Incorporating Strontium Improves Therapeutic Potential of Calcium Polyphosphate Delivery Matrices for Osteomyelitis Treatment

Comeau, Patricia A. (School of Biomedical Engineering, Dalhousie University, Halifax, Canada)
Filiaggi, Mark J. (Department of Applied Oral Sciences, Dalhousie University, Halifax, Canada)


Predictable, localized therapeutic delivery is important for both treating chronic infection and assisting with subsequent bone regeneration. With recent progress in the development of low-temperature fabrication protocols for inclusion of thermal labile therapeutic agents, calcium polyphosphate (CPP) has shown strong potential as a delivery matrix [1,2]. However, there is still a need to examine the potential of our CPP matrix to deliver multiple therapeutic agents with distinct targets relevant to infection eradication and bone regeneration. The chemical similarity of strontium (Sr) to calcium and the body of evidence espousing the therapeutic potential of Sr salts for bone regeneration make this ion particularly appealing to incorporate in our CPP delivery matrix. For this study, our guiding hypothesis was that the addition of up to 10mol% Sr to our CPP matrix would not significantly alter the basic structural nature of the undoped CPP glass and hence the therapeutic potential of the delivery matrix. We studied this hypothesis by evaluating the doping efficiency of our fabrication protocol, the crystallization and melting temperatures of the resulting glasses as well as crystallization profiles, and the chain length. Furthermore, the extent to which these physical changes impact elution behaviour was also studied.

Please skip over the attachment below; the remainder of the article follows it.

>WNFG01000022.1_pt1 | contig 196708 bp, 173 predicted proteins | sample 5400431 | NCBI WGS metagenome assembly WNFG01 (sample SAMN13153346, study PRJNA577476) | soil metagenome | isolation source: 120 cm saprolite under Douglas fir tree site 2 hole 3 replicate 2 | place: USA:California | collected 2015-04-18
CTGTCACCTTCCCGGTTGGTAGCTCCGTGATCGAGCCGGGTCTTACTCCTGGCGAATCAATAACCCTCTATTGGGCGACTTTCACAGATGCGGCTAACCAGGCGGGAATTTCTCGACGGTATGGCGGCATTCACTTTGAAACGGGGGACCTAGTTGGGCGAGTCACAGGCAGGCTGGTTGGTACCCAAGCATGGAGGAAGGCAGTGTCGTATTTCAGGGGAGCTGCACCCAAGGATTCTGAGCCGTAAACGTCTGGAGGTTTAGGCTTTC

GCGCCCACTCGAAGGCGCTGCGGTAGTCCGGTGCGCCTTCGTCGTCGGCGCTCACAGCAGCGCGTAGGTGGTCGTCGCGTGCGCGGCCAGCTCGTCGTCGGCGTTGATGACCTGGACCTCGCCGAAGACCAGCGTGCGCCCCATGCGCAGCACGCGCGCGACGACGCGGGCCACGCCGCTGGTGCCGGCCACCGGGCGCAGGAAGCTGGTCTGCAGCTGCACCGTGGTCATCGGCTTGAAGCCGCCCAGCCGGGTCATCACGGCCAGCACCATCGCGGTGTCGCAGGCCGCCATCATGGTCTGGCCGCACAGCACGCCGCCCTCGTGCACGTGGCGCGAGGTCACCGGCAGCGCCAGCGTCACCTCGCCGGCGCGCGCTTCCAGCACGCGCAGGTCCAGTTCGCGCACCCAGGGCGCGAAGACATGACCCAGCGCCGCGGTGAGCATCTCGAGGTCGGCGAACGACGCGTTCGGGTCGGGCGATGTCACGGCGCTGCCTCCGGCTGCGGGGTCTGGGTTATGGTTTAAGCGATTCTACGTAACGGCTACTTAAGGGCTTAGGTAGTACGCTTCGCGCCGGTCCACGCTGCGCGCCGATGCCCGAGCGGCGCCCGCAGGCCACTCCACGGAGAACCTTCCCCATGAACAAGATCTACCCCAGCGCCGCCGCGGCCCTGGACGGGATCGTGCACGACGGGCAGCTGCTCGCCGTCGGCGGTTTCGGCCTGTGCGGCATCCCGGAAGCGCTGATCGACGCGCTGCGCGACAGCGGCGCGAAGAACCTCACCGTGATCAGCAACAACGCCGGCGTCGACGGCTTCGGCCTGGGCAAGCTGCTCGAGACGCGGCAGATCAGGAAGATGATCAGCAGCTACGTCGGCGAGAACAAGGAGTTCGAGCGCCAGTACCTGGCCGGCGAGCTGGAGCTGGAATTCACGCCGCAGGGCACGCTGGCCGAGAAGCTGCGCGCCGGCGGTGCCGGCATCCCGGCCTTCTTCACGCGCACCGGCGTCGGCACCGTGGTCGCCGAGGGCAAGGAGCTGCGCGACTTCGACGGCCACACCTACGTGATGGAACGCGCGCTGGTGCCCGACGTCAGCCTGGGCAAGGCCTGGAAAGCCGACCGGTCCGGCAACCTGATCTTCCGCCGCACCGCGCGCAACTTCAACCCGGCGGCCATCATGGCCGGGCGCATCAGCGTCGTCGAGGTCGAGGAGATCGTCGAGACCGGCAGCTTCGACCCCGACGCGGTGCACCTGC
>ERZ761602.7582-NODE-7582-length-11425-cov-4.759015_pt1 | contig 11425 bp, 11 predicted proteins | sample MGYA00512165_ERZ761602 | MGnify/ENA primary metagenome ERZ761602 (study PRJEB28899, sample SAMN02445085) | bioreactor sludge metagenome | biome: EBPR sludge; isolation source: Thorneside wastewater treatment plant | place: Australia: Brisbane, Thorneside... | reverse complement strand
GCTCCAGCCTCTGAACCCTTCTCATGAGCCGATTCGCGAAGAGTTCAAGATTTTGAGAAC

Materials and Methods

Amorphous Sr-incorporated CPP containing 0, 5, or 10mol% SrO was produced by modifying the protocol developed by Pilliar et al.[3] for undoped CPP (i.e. 0mol% SrO). In short, reagent grade powders of strontium phosphate (SrHPO4) or strontium carbonate (SrCO3), ammonium phosphate, and calcium phosphate monobasic monohydrate at the requisite ratios were mixed for 1hr and then placed in a Pt crucible to be calcined at 500°C for 10 hours. The calcined powder was then melted at 1100°C for 2hrs and quenched in distilled water to produce an amorphous frit. The composition of the resulting glasses was determined by ICP-OES (PerkinElmer Optima8000). Doping efficiency was calculated by comparing the expected Sr level to that detected in the dissolved glass. Thermal analysis of the CPP glasses was performed using DSC/TG (Netzsch Luxx 409 PC) and heating the glasses up to 1100°C at a rate of 10K/min. Using Proteus Thermal Analysis 5.2.0 software the crystallization (Tc) and melting temperatures (Tm) were determined. The CPP glasses were then heated to 50°C above Tc and 50°C below Tm for 2hrs before the samples were cooled to room temperature, then assessed with a Bruker D8 Advanced XRD system complete with a high speed LynxEyeTM detector as well as DIFFRACplus software with access to the latest PDF database. Chain length was evaluated using solid-state 31P NMR spectrometry (Bruker Avance) and Dmfit 2010 software. To assess impact of Sr-incorporation on elution behaviour, Sr-doped and undoped vancomycin – loaded CPP disks were fabricated following the protocol of Petrone et al [1]. Here, a 2-hr initial gelling phase (G1) for drug loading was observed, prior to compaction of resulting dried G1 powder (at 113MPa) and an additional gelling segment (G2) of 3hrs. For the one-week in vitro elution study, 15mL of 0.1M TBS was added to each G2 disk within a 20mL glass scintillation vial on a horizontally rotating plate in a 37°C room [3]. At predetermined time points 7mL of elution media was removed for measurement of the release of calcium, and phosphate by ICP-OES. The data was analyzed using Minitab15.0 by one-way analysis of variance with a significance value of p=0.05. In addition, a post-hoc pairwise Tukey analysis was performed.